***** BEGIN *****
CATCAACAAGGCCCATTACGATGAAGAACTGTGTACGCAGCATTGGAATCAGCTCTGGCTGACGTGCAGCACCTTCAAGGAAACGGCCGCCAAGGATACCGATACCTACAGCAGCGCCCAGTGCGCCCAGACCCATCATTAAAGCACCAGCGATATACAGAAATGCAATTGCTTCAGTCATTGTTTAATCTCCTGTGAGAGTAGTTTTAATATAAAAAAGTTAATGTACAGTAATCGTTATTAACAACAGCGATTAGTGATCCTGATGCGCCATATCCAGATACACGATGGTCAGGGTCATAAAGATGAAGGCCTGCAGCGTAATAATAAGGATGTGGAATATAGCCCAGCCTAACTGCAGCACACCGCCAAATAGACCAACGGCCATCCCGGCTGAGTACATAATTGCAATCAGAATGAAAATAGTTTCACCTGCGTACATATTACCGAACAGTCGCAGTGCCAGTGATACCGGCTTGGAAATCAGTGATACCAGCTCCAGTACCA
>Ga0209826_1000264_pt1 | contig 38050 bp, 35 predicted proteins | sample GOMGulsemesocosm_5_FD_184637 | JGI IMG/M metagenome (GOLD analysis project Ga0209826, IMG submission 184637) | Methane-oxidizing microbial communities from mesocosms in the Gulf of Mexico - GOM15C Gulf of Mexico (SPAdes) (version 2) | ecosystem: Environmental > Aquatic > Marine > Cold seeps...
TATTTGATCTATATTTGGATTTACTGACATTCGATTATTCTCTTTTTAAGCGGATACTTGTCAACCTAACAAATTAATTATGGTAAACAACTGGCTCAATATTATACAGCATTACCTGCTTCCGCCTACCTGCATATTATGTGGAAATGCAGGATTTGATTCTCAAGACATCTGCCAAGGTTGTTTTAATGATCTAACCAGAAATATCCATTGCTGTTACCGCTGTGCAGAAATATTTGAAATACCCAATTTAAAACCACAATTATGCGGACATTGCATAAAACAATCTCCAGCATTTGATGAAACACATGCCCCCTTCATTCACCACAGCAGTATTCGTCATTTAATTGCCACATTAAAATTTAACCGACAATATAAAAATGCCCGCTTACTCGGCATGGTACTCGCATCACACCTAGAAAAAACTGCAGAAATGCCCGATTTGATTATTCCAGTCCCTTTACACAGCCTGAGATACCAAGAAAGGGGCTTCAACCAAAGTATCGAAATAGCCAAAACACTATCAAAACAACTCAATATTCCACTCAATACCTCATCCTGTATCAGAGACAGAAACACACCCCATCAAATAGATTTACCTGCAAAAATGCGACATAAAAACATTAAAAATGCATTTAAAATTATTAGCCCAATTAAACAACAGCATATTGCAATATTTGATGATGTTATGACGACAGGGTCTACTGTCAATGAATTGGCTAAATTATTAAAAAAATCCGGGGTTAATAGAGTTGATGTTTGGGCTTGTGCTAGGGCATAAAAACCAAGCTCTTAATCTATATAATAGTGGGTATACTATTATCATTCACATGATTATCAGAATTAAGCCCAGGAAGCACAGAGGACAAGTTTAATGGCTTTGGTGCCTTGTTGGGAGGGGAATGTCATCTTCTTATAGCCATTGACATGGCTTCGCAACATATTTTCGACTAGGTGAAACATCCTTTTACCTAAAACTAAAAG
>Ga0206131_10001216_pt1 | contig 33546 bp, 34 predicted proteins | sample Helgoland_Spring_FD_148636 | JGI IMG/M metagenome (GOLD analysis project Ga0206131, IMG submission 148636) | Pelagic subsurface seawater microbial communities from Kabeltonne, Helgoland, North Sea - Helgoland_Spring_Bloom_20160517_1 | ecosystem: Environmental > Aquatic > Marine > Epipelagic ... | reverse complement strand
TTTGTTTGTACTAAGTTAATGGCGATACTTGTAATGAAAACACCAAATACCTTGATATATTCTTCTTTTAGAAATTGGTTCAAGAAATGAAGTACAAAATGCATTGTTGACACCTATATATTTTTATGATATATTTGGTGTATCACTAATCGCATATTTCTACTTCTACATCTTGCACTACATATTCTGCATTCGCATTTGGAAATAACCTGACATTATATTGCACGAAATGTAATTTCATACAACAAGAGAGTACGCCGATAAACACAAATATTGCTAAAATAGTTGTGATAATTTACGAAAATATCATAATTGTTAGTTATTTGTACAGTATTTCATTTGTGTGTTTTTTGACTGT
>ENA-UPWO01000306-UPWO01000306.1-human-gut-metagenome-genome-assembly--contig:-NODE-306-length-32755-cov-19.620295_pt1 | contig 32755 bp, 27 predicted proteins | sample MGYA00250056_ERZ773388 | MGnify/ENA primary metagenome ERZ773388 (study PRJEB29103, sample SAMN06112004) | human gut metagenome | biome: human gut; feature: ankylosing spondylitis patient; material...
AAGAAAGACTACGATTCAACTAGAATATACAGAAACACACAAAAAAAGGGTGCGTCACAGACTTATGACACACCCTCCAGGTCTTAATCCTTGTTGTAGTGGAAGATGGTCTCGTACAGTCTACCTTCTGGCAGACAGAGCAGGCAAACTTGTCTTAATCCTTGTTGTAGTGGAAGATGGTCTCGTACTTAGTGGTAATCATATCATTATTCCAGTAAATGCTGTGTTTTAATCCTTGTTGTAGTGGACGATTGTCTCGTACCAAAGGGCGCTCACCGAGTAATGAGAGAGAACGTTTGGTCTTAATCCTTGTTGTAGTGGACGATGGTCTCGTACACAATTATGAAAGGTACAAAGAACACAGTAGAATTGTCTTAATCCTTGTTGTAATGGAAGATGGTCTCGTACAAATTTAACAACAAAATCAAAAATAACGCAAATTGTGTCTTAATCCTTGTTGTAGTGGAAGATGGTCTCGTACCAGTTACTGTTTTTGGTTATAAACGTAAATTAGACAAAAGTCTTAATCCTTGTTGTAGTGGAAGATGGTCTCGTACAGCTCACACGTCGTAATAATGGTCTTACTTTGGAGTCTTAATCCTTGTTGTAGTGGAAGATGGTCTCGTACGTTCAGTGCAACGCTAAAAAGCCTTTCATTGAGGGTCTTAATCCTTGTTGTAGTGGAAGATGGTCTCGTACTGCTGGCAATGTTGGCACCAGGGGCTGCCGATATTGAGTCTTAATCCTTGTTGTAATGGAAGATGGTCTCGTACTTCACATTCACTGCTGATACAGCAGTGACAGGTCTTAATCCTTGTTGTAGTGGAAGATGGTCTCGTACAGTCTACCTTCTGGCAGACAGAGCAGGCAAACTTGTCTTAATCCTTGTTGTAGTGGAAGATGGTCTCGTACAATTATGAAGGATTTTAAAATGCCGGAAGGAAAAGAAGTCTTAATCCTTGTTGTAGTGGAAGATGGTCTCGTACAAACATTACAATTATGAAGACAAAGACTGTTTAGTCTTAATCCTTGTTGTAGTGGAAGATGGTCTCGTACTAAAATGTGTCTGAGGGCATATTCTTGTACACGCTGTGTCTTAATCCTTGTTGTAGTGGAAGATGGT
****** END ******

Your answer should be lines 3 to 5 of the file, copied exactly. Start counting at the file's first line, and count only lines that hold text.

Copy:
TATTTGATCTATATTTGGATTTACTGACATTCGATTATTCTCTTTTTAAGCGGATACTTGTCAACCTAACAAATTAATTATGGTAAACAACTGGCTCAATATTATACAGCATTACCTGCTTCCGCCTACCTGCATATTATGTGGAAATGCAGGATTTGATTCTCAAGACATCTGCCAAGGTTGTTTTAATGATCTAACCAGAAATATCCATTGCTGTTACCGCTGTGCAGAAATATTTGAAATACCCAATTTAAAACCACAATTATGCGGACATTGCATAAAACAATCTCCAGCATTTGATGAAACACATGCCCCCTTCATTCACCACAGCAGTATTCGTCATTTAATTGCCACATTAAAATTTAACCGACAATATAAAAATGCCCGCTTACTCGGCATGGTACTCGCATCACACCTAGAAAAAACTGCAGAAATGCCCGATTTGATTATTCCAGTCCCTTTACACAGCCTGAGATACCAAGAAAGGGGCTTCAACCAAAGTATCGAAATAGCCAAAACACTATCAAAACAACTCAATATTCCACTCAATACCTCATCCTGTATCAGAGACAGAAACACACCCCATCAAATAGATTTACCTGCAAAAATGCGACATAAAAACATTAAAAATGCATTTAAAATTATTAGCCCAATTAAACAACAGCATATTGCAATATTTGATGATGTTATGACGACAGGGTCTACTGTCAATGAATTGGCTAAATTATTAAAAAAATCCGGGGTTAATAGAGTTGATGTTTGGGCTTGTGCTAGGGCATAAAAACCAAGCTCTTAATCTATATAATAGTGGGTATACTATTATCATTCACATGATTATCAGAATTAAGCCCAGGAAGCACAGAGGACAAGTTTAATGGCTTTGGTGCCTTGTTGGGAGGGGAATGTCATCTTCTTATAGCCATTGACATGGCTTCGCAACATATTTTCGACTAGGTGAAACATCCTTTTACCTAAAACTAAAAG
>Ga0206131_10001216_pt1 | contig 33546 bp, 34 predicted proteins | sample Helgoland_Spring_FD_148636 | JGI IMG/M metagenome (GOLD analysis project Ga0206131, IMG submission 148636) | Pelagic subsurface seawater microbial communities from Kabeltonne, Helgoland, North Sea - Helgoland_Spring_Bloom_20160517_1 | ecosystem: Environmental > Aquatic > Marine > Epipelagic ... | reverse complement strand
TTTGTTTGTACTAAGTTAATGGCGATACTTGTAATGAAAACACCAAATACCTTGATATATTCTTCTTTTAGAAATTGGTTCAAGAAATGAAGTACAAAATGCATTGTTGACACCTATATATTTTTATGATATATTTGGTGTATCACTAATCGCATATTTCTACTTCTACATCTTGCACTACATATTCTGCATTCGCATTTGGAAATAACCTGACATTATATTGCACGAAATGTAATTTCATACAACAAGAGAGTACGCCGATAAACACAAATATTGCTAAAATAGTTGTGATAATTTACGAAAATATCATAATTGTTAGTTATTTGTACAGTATTTCATTTGTGTGTTTTTTGACTGT